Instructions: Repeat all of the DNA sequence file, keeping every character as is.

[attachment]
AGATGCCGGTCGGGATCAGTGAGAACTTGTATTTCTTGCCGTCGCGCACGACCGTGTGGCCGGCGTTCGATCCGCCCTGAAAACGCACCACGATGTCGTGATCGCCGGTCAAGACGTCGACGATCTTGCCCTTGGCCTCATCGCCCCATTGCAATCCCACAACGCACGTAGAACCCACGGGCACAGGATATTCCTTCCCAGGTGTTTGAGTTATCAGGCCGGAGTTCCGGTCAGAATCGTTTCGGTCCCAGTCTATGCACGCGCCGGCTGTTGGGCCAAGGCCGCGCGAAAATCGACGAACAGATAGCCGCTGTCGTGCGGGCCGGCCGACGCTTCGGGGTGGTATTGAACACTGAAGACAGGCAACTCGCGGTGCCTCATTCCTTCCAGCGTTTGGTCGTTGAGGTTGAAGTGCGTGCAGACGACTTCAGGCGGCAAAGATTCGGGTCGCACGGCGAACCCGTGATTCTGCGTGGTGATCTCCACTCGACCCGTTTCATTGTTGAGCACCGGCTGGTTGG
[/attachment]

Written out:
AGATGCCGGTCGGGATCAGTGAGAACTTGTATTTCTTGCCGTCGCGCACGACCGTGTGGCCGGCGTTCGATCCGCCCTGAAAACGCACCACGATGTCGTGATCGCCGGTCAAGACGTCGACGATCTTGCCCTTGGCCTCATCGCCCCATTGCAATCCCACAACGCACGTAGAACCCACGGGCACAGGATATTCCTTCCCAGGTGTTTGAGTTATCAGGCCGGAGTTCCGGTCAGAATCGTTTCGGTCCCAGTCTATGCACGCGCCGGCTGTTGGGCCAAGGCCGCGCGAAAATCGACGAACAGATAGCCGCTGTCGTGCGGGCCGGCCGACGCTTCGGGGTGGTATTGAACACTGAAGACAGGCAACTCGCGGTGCCTCATTCCTTCCAGCGTTTGGTCGTTGAGGTTGAAGTGCGTGCAGACGACTTCAGGCGGCAAAGATTCGGGTCGCACGGCGAACCCGTGATTCTGCGTGGTGATCTCCACTCGACCCGTTTCATTGTTGAGCACCGGCTGGTTGG